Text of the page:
First, it's already putting more abortion providers back in service. For 20 years, the number of doctors and clinics offering abortion was in free fall: Every year, it seemed, more of them succumbed to anti-choice harassment and pressure, and closed their doors. Old doctors retired; young ones were discouraged from learning the procedure; clinic directors balked at the PR and security problems and the insurance premiums. But, according to the Guttmacher Institute, the rate of decline suddenly flattened from 8 percent to 2 percent in 2001, as doctors started adding RU-486 to their practices -- and that rate has held steady ever since. We're still losing abortion providers, but most of those losses are being offset by the growing number of doctors offering drug-induced medical abortion. Even better news: Those doctors are now everywhere, including states where the last surgical abortion provider was run out years ago.

Second, it's changing the way women experience abortion. Medical abortion gives women the dignity of going through the process in the privacy and comfort of their own homes, rather than having to hunt down a clinic, get themselves there, and face down the hysterical, pleading mob massed around the clinic doors both before and after enduring a painful and invasive surgery. Also: Most late abortions are necessary only because women are forced to wait too long while they arrange the funding, access or logistics for an expensive, often too-far-away surgical abortion. Mifepristone greatly reduces the expense and hassle -- and, with it, the unnecessary delays that lead to most later-term abortions.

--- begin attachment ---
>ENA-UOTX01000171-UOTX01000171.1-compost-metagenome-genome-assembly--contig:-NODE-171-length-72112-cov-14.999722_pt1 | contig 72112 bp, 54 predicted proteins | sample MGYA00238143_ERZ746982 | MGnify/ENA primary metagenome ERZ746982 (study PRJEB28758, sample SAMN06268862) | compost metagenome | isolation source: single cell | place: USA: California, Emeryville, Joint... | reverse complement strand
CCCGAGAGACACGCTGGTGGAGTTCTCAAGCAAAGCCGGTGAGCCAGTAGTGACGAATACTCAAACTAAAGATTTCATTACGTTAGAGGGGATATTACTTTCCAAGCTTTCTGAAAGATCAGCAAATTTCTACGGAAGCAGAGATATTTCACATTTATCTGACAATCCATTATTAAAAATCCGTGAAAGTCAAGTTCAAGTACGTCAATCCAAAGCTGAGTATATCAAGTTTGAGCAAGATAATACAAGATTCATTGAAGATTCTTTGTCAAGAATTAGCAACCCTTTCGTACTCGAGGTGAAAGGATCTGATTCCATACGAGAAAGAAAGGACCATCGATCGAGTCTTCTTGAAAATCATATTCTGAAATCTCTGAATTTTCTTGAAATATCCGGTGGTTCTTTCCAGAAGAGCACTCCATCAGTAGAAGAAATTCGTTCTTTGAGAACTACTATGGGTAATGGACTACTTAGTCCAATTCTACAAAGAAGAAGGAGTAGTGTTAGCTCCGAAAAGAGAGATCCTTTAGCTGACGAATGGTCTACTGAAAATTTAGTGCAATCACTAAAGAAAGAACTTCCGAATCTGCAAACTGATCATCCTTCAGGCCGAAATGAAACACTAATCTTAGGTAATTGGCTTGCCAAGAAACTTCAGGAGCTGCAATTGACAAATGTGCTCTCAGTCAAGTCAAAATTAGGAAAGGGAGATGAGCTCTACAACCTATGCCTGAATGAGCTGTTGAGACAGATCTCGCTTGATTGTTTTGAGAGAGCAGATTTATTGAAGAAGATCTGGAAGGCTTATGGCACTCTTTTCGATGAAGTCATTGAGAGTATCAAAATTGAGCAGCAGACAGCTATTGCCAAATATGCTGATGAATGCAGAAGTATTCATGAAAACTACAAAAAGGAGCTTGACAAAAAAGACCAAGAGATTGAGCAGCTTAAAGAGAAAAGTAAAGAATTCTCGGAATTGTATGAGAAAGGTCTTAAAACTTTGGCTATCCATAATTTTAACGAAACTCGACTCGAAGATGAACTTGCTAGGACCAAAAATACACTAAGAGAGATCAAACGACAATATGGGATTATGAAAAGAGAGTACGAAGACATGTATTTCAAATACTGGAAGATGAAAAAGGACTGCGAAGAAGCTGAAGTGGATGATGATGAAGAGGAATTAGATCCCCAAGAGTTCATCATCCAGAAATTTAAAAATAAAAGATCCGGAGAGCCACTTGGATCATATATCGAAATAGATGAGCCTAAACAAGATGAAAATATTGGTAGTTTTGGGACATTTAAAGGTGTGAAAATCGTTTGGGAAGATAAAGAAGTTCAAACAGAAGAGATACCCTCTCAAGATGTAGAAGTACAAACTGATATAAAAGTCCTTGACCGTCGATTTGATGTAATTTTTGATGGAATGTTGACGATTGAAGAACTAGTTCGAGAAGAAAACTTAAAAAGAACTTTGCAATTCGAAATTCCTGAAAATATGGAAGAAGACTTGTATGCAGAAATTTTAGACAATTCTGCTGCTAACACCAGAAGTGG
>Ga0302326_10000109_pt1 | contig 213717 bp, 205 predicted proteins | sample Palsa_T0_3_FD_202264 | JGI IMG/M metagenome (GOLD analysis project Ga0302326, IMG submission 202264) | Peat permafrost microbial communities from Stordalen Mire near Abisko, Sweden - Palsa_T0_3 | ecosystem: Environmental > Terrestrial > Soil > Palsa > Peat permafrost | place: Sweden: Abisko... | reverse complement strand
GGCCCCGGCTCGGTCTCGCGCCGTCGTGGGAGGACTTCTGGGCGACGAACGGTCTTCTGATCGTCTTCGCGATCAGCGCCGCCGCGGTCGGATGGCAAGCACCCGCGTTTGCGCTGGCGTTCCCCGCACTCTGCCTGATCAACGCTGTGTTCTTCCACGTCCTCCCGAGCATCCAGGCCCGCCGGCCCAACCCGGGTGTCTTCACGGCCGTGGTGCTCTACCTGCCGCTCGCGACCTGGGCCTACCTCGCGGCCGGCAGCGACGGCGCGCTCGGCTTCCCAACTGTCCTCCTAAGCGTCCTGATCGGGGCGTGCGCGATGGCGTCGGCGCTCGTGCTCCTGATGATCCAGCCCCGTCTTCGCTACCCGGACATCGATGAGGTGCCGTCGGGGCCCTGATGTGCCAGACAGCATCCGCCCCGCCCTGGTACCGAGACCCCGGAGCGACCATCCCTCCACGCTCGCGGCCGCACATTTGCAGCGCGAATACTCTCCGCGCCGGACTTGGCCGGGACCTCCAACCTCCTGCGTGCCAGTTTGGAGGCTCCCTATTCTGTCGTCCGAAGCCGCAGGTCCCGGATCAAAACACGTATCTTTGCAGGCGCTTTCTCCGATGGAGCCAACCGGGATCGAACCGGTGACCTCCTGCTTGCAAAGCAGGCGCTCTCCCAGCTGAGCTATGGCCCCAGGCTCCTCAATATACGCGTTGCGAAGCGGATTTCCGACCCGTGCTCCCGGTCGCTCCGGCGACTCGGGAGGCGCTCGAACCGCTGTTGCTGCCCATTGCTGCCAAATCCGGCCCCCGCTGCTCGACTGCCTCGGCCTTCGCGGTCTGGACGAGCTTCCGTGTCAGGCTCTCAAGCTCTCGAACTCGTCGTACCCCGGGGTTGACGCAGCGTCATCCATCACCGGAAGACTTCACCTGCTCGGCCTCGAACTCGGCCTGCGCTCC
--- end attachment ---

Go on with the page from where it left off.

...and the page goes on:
Third, unlike most drugs, RU-486 is dispensed directly by doctors -- which also cuts out of the loop moralizing pharmacists who see women's most essential life decisions as a sort of moral gym equipment on which to freely exercise their underdeveloped consciences and score some extra Jesus Points in the process. (A lot of these same people can't be trusted to hand out birth control pills or Plan B, either -- and if the pharmacy profession can't get these people to fulfill the terms of their licenses, RU-486 is the precedent from which to argue that we should seriously consider putting these other controversial items back into the hands of doctors as well).

Fourth: As medical abortion becomes the norm, women aren't such easy pickings for the religious right any more. You can't just hang out in front of the clinic on Tuesdays and Thursdays and assume everyone coming up the sidewalk is a slutty, bamboozled, callous-hearted, baby-killing bitch who just doesn't understand that it's a baaayyybbeee, that she has options, and that Jesus loves her.

Increasingly, women seeking an abortion are bypassing the clinic entirely. Instead, they're showing up for regular appointments, on all days of the week, at doctors' offices all over town. Which makes it hard on the berzerkers: After all, there's no legitimate way of knowing which doctors are in the abortion business now, or why any individual woman is seeing any given doctor on any given day. Our culture has strong, long-standing customs protecting discussions between doctors and patients, and as abortion increasingly slips behind that wall, that decision is finally ending up exactly where we've always argued it should be -- as a private matter between a woman and her doctor.